What can I say? With great power comes great responsibility. These decisions really are 80% trial and error, and personal taste. 

Here is what I went for and why:

  • Surface geometry: I really like the globe. Earth’s a sphere, so let’s make it a sphere. So for the global weather visualisation, I produce the full sphere, but created an animation which rotates the globe. This way all of it is visible, if not at the same time. Unfortunately, that means that the tropics are most easily visible, and the midlatitudes with their weather systems are a little more difficult to observe. But that’s life, sorry.  In order to make up for that, I add a second section where I concentrate on a few regions of the globe. I can even keep the spherical geometry, as it is almost flat for small sections of the globe anyway. 
  • Colour schemes: Clouds have to be white. There’s no way around this. So starting from there, I’ve gone back and forth, back and forth, and back again. Finally I settled on something I like, I hope you do too.
  • Rendering: I would have loved to use volume rendering for the clouds, but the drain on my simple desktop computer is just too large. So isosurfaces for clouds it is, arrows for winds, and surface colour for precipitation.
  • Bandwidth: I had to split up Asia, as it simply is too big. I also had to take out the Himalayas, as the webgl files became way too large due to the topography. 
  • Robustness: Everything is written in either bash or python. That means maximum portability, and also stability in terms of software updates.


How do I show the data online?

Now I have data, visualisation, and automatisation, so I need a place to make it visible. Fortunately, I’ve already spent quite some effort into developing my own website at And there is already some webgl stuff, so I know I can put the interactive 3D elements onto my website.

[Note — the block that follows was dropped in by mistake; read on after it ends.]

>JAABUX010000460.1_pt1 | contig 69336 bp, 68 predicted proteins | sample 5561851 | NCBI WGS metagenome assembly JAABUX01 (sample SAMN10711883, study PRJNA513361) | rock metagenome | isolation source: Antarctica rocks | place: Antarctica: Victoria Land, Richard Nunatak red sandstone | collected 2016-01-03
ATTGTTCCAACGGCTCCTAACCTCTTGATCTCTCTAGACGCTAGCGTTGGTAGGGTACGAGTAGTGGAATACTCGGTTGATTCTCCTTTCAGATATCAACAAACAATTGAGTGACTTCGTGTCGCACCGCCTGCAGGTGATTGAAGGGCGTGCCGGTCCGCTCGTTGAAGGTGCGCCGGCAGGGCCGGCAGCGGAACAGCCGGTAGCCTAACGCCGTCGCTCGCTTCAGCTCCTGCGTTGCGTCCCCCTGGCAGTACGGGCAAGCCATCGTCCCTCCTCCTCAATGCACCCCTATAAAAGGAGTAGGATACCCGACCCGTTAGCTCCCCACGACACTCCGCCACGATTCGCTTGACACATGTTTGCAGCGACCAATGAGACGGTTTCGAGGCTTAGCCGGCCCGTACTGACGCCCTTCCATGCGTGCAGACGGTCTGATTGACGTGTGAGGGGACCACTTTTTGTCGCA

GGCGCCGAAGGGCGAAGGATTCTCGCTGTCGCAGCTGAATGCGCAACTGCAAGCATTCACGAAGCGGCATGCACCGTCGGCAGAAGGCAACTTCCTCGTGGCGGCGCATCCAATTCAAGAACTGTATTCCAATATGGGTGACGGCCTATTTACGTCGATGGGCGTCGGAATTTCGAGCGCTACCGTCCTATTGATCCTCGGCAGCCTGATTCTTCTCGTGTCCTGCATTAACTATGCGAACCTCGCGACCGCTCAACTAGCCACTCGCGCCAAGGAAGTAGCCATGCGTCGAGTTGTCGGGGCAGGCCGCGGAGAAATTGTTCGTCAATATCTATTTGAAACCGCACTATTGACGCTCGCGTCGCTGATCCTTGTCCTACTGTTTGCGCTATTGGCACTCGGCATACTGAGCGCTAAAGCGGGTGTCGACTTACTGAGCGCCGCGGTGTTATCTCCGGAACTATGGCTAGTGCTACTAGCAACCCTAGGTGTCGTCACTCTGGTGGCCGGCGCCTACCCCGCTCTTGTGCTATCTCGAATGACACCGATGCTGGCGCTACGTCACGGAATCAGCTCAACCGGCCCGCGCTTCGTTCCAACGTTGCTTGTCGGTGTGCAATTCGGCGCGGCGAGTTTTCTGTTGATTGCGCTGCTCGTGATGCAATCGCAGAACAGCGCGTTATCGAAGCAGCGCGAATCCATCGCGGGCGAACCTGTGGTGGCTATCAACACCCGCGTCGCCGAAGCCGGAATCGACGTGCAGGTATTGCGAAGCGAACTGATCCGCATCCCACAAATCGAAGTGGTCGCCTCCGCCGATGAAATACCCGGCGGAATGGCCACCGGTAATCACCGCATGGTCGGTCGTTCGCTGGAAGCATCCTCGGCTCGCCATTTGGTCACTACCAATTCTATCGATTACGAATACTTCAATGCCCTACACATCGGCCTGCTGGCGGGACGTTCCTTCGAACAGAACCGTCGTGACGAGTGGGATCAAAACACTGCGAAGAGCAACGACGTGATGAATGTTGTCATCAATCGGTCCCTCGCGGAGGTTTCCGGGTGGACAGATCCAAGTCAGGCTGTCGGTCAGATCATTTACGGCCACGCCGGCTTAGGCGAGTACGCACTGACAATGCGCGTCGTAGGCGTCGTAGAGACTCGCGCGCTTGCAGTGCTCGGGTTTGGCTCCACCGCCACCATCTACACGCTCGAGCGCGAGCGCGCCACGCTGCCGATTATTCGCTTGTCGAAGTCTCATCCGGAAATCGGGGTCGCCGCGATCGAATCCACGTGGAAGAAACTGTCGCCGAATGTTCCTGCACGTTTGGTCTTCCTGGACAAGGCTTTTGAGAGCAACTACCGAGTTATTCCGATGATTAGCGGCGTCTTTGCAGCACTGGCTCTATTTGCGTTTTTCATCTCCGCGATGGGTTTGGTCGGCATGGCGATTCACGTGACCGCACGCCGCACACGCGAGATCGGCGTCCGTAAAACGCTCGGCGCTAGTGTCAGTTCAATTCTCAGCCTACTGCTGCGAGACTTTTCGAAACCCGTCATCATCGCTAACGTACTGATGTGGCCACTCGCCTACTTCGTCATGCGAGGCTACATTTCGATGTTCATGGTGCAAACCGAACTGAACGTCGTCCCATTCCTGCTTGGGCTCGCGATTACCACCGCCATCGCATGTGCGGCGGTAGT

But, I want it to look nice and be up to the standard of website technology. That means lots of coding in javascript. And again, it will have to be robust code.

A few elements that would need to be included are: 

  • Keep track of time. And if possible (yes), keep track of the user’s time zone and show the information accordingly.
  • Enable changing the time. I have hourly data, so I want the user to be able to go backward and forward in time interactively, and the correct files will have to be loaded.
  • Make it work on mobile devices as well as desktops.
  • Make it work on devices which don’t have webgl. Those are slowly dying out, but they still exist in numbers.
  • Let the user be able to switch randomly between regions, time, 2D and 3D content.
  • Make it shareable on social media.

All of this is possible of course. And anyone reading this with good knowledge of javascript will probably think it’s child’s play. I do think I know a bit about javascript. Now. Not so much when I started this project.

Fortunately, coding languages are languages, and if you learned one, learning one more is not that difficult. Setting up the website is where most of the time went. Working on the visualisation itself ended up to be only a very small part of the total work that needed to be done.



Was it worth it? Well, have a look yourself at I like it, and I like having been able to do it.

There is a big component of “because it’s there”: I had the idea, and knew I had the means. So I tried. And succeeded.

Good feeling.

But just like the research I do every day, it’s not a finished product. I am counting on users to tell me what they liked, but most importantly what they don’t like, so that I can improve the experience, bit by bit.

I’m also hoping to inspire some of those geeks out there who know how to do this stuff a million times better than myself. Go and do something better, I’d be the first to congratulate you on it.

As a guideline, here the main points I learned from the experience:

  1. If you want to visualise “something cool”, make sure you define exactly what that means. This has to be the first step.
  2. Take your time. The first idea is very often not the best. But the good idea might not be born without the (bad) ideas and trials before that.
  3. Be realistic. No point in planning for that huge idea if the resources don’t allow it.
  4. Have fun along the way!
UNSW logo ANU logo Monash logo UMelb logo UTAS logo